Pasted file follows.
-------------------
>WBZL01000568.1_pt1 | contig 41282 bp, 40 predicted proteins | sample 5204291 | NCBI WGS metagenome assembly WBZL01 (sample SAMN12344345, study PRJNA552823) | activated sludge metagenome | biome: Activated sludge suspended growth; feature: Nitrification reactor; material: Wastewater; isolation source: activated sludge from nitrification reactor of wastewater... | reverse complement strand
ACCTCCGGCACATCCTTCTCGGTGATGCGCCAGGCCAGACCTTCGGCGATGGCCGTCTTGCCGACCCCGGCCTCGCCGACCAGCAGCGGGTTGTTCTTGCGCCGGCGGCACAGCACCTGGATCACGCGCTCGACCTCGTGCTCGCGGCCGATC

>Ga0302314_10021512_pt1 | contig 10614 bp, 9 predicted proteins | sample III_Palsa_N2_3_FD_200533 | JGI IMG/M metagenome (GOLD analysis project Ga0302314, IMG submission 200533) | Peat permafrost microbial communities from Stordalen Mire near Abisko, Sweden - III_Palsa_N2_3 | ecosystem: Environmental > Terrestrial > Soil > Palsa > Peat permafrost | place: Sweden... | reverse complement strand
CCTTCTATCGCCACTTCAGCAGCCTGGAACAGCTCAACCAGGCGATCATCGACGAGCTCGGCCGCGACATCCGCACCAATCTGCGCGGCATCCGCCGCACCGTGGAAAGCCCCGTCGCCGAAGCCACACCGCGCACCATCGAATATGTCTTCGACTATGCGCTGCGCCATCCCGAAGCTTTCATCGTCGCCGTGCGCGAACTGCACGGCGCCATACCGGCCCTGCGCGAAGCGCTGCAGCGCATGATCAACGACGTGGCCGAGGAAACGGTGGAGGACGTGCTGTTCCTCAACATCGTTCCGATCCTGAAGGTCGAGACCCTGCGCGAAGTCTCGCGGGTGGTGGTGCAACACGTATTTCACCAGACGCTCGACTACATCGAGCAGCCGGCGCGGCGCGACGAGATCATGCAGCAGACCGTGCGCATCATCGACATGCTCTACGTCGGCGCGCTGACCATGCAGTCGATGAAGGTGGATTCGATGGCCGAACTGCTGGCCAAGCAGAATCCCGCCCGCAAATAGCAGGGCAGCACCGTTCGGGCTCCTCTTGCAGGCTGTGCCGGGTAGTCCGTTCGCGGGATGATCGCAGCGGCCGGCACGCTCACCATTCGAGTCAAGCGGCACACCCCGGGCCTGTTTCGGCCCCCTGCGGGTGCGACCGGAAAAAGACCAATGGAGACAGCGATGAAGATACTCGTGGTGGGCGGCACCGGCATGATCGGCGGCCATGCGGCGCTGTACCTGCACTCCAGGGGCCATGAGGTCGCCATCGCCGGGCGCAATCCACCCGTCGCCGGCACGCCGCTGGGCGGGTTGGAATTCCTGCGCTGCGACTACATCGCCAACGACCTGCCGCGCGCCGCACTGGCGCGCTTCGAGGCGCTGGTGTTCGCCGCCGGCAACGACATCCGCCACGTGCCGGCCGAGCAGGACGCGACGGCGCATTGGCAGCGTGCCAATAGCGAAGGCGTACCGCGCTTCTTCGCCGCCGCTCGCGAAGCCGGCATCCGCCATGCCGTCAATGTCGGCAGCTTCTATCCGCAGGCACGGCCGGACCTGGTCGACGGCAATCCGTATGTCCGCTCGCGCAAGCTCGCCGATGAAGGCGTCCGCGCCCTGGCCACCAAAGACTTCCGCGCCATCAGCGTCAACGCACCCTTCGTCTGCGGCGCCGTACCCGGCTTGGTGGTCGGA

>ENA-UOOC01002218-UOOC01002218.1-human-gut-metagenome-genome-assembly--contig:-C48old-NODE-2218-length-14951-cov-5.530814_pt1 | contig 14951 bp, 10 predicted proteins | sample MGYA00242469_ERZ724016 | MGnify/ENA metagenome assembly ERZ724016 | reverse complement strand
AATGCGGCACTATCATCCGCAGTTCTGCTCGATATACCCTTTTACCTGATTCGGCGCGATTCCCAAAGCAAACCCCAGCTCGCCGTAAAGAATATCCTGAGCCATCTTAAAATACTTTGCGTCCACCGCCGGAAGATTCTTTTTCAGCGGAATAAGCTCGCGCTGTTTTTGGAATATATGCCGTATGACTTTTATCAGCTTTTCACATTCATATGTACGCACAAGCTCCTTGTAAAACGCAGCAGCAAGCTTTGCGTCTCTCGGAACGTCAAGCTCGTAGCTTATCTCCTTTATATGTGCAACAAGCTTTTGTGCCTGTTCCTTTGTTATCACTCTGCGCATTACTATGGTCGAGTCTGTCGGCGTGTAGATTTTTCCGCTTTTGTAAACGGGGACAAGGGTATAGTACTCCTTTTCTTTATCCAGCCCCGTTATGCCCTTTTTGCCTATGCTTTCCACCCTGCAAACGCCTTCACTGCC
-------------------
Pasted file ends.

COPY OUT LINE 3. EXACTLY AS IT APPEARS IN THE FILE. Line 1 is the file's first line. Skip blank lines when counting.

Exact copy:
>Ga0302314_10021512_pt1 | contig 10614 bp, 9 predicted proteins | sample III_Palsa_N2_3_FD_200533 | JGI IMG/M metagenome (GOLD analysis project Ga0302314, IMG submission 200533) | Peat permafrost microbial communities from Stordalen Mire near Abisko, Sweden - III_Palsa_N2_3 | ecosystem: Environmental > Terrestrial > Soil > Palsa > Peat permafrost | place: Sweden... | reverse complement strand